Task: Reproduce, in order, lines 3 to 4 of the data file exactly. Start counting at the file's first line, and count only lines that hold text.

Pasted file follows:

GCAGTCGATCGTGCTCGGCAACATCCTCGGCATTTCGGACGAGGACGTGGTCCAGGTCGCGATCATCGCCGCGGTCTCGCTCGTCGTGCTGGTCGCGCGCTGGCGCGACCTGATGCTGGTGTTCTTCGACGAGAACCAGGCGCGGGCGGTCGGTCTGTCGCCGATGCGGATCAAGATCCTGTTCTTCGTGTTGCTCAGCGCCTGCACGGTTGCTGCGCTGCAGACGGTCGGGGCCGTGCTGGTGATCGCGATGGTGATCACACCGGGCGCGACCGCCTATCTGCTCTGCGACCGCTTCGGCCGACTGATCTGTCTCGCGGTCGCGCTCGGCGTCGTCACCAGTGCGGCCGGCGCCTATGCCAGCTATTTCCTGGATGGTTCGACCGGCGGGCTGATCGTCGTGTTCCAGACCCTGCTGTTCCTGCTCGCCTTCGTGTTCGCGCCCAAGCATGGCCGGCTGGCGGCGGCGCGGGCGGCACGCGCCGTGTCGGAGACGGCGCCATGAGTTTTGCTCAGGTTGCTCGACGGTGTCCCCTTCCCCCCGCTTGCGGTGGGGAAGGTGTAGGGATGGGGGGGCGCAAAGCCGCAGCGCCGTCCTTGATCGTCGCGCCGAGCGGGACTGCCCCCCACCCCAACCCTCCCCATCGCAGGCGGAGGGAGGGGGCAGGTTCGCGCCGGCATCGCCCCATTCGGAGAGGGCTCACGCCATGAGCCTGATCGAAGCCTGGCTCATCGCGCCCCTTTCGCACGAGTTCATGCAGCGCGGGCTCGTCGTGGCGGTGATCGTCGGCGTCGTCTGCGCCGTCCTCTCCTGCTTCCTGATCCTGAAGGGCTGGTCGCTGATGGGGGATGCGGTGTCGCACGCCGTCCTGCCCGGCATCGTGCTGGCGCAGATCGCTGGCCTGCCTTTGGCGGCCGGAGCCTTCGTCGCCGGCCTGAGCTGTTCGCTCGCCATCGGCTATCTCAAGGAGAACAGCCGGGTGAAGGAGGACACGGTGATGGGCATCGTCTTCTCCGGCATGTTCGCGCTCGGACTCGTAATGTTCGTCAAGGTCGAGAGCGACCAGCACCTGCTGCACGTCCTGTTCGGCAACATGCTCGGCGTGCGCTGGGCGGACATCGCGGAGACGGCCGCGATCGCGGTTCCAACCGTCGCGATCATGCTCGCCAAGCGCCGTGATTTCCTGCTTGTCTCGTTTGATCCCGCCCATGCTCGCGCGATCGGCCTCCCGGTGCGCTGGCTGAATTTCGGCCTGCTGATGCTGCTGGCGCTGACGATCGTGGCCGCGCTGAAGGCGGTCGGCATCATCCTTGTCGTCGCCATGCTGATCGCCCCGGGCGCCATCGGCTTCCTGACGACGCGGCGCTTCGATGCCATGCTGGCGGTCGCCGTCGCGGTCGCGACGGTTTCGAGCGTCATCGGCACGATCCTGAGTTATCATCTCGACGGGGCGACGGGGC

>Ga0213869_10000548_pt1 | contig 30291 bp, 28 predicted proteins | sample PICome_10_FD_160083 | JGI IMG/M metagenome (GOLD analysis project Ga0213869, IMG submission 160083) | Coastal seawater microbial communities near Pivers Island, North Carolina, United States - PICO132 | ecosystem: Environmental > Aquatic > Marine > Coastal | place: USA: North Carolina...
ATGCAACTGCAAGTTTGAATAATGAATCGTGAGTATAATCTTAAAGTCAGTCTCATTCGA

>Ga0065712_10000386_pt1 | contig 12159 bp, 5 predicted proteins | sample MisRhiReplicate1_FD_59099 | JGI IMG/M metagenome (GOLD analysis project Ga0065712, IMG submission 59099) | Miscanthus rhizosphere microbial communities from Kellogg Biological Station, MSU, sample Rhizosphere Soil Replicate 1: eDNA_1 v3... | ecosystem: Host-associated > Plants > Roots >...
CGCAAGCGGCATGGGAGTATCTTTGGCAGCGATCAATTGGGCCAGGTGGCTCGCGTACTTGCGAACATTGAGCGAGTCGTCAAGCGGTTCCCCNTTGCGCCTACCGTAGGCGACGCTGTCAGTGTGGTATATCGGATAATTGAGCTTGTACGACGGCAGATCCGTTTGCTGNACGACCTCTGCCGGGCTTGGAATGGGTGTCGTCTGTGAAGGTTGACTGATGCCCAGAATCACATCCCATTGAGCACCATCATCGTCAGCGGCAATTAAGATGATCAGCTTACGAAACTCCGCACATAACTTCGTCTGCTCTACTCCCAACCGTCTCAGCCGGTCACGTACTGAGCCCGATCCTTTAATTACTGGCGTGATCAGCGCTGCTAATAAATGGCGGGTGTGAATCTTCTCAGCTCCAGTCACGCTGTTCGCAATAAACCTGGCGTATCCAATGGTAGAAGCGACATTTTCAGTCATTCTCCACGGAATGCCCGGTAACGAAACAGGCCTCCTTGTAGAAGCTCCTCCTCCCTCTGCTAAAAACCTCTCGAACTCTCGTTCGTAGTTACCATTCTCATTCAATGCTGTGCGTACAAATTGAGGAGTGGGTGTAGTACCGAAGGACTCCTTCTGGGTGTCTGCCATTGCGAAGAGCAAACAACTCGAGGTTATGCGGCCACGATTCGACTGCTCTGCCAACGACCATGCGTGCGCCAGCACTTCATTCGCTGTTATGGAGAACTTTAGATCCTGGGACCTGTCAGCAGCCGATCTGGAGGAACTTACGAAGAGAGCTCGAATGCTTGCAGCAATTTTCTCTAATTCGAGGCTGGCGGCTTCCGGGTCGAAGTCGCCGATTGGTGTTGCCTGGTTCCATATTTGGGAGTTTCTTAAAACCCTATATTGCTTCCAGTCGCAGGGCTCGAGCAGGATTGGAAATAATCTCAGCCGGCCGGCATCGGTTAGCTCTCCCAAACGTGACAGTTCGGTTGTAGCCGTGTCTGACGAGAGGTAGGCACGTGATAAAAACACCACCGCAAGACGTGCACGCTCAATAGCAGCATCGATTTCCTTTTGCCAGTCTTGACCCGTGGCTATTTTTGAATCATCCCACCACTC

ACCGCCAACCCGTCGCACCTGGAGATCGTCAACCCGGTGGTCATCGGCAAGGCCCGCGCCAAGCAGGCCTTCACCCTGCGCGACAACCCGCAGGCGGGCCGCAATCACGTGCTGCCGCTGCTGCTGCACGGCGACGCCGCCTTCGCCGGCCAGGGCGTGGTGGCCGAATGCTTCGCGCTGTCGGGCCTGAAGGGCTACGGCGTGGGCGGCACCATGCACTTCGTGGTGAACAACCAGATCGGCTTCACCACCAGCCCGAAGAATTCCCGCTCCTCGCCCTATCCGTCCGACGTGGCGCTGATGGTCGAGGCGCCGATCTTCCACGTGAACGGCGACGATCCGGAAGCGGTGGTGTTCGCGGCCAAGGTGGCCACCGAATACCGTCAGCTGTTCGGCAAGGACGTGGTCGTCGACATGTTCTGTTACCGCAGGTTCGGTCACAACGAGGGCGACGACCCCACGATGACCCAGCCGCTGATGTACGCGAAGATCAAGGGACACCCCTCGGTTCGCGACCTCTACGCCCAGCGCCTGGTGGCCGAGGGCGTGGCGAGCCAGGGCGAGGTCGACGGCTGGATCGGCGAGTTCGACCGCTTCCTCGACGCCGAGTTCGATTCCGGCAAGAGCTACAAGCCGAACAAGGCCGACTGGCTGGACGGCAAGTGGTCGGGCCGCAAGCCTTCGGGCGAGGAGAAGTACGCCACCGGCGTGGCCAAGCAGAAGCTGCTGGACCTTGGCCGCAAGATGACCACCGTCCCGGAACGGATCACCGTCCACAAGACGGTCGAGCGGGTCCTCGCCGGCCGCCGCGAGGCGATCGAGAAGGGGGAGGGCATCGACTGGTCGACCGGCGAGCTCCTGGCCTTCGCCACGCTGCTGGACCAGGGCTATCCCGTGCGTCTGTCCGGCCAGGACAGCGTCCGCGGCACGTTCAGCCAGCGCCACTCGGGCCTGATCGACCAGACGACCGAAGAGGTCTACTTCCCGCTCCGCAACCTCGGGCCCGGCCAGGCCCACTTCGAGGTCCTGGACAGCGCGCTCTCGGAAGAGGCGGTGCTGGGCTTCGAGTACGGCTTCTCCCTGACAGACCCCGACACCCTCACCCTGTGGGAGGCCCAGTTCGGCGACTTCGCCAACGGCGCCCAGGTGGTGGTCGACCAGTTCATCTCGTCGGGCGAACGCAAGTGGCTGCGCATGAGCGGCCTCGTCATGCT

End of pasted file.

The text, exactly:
ATGCAACTGCAAGTTTGAATAATGAATCGTGAGTATAATCTTAAAGTCAGTCTCATTCGA

>Ga0065712_10000386_pt1 | contig 12159 bp, 5 predicted proteins | sample MisRhiReplicate1_FD_59099 | JGI IMG/M metagenome (GOLD analysis project Ga0065712, IMG submission 59099) | Miscanthus rhizosphere microbial communities from Kellogg Biological Station, MSU, sample Rhizosphere Soil Replicate 1: eDNA_1 v3... | ecosystem: Host-associated > Plants > Roots >...